BERNOT: “Parking is an issue and RFTA’s looking at it, but it’s not just Carbondale’s park-­n-­ride, it’s pretty much all of ‘em. Even though we’ve had some bumps, the majority of people I’ve talked to when I’ve ridden it are really stoked on BRT.”

JAY HARRINGTON (town manager): “We’re trying to get them (RFTA) to explore the possibility of getting some smaller busses for the circulator loop, which would allow at least a modest expansion.”


•••


SUN: Are you discouraged or optimistic about the Surls Museum’s withdrawal?

HARVEY: “I’m sorry that it went this way, it seems like a lost year, but I hope the Surls Museum still finds a place in town.”

BERNOT: “I think in true Carbondale spirit, even since it pulled out, there’s been quite a bit of interest. I’m pretty excited to see what thing re­emerge and others that we didn’t think about, or it wasn’t their time. But I see it as a really neat opportunity.”

HARRINGTON: “You know, the library moved in July and we didn’t take possession until late September. I’d like to get it occupied, but it hasn’t been vacant that long, either. On thing that hasn’t changed is that the town doesn’t have significant resources to invest in the building for major remodels or anything like that.”


•••


SUN: Do you feel any sense of economic competition between Carbondale and its neighbors?

GENE SCHILLING (police chief): “We lost three employees to Basalt. And their pay was significantly more than what we can offer them here. And so the trustees authorized the town to go ahead with a salary survey.”

HARVEY: “They (Basalt) are developing very differently (from Carbondale). Basalt has some fairly aggressive development. Carbondale over the last 11 years has twice rejected a similar type of project, so I don’t know that there’s a competition. I think the community visions are a difference. You hear, ‘Carbondale’s broken,’ but I don’t think the community thinks that. I think the community thinks we have a great little town and a good place to live. Willits has been a huge diversion of commercial energy. I think downtown Basalt’s feeling it harder than Carbondale but we’re feeling it, too. Certainly on a grocery end. I know City Market is down.”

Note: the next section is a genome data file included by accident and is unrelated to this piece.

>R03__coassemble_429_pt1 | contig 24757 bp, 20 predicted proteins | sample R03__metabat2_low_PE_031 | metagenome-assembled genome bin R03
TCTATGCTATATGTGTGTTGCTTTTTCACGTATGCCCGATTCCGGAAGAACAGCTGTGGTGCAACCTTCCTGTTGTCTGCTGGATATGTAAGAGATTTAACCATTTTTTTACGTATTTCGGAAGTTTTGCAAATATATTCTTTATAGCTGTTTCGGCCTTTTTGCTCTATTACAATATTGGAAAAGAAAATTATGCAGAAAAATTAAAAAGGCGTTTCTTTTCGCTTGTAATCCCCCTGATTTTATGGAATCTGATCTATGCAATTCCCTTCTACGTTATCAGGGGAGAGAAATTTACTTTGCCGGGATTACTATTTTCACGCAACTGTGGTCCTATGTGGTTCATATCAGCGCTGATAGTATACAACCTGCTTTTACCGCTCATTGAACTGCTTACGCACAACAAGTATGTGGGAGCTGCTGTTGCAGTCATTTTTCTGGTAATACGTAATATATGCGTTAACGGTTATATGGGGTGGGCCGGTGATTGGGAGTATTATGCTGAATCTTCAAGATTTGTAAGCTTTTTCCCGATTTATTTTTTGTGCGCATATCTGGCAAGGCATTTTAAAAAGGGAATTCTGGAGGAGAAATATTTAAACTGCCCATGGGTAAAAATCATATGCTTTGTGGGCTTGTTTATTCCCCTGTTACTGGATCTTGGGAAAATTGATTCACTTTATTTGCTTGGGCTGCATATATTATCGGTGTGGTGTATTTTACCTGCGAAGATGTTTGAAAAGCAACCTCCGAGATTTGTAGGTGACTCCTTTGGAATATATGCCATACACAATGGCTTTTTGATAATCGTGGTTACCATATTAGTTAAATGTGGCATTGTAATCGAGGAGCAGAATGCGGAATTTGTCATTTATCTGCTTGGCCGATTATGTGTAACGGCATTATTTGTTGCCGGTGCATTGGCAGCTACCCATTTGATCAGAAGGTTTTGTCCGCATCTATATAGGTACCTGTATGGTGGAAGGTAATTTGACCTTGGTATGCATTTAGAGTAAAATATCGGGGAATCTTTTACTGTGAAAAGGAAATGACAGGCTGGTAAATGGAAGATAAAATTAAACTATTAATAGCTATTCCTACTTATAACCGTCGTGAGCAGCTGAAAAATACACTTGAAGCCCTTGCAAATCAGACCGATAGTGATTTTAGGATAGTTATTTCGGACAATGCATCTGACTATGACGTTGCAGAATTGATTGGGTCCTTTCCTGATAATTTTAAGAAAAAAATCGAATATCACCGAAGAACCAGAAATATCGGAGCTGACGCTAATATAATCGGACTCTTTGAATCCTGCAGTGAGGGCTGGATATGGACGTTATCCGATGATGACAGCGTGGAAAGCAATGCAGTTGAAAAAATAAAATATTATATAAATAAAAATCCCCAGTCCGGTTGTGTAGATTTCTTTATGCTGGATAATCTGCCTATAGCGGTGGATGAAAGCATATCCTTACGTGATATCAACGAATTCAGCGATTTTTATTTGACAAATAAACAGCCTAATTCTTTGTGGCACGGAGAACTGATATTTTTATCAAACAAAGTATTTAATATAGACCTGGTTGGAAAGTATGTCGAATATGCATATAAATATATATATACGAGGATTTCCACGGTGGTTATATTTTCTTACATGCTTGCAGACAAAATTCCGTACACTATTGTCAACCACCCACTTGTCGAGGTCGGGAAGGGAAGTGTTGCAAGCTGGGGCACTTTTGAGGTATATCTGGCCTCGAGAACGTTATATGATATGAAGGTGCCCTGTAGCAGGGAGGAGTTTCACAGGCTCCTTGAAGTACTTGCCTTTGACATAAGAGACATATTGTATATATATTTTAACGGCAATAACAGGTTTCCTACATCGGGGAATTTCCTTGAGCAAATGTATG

•••


SUN: The Thompson Divide issue has sort of gone underground this winter. Any developments there?

HARRINGTON: “I’ve found it to be kind of a unifying issue in town, where folks that are usually on conflicting sides agree. In terms of recent developments, SG Interests just put in a request to extend a little further. We’re going to be briefed on that on Feb. 11. It will most likely be all or partially in executive session.”

ALLYN HARVEY (town trustee): “This could be a very important year (for Thompson Divide) or another year we’re in limbo. A lot of that is out of the hands of the community and in the hands of the Bureau of Land Management.”


•••


SUN: Anything you’re expecting to focus on in 2014?

SCHILLING: “One of our big pushes is going to be getting bicyclists to follow the rules of the road.”


SUN: Have you noticed any crime trends?

SCHILLING: “A lot of things go up and down. It seems like we’ll have a bunch of something, and then something happens. We catch ‘em. When we had that drug bust our car and house break­-ins went to nothing. So it was down for a bit and now in the last few months it’s been back up again. A lot of things are like that.”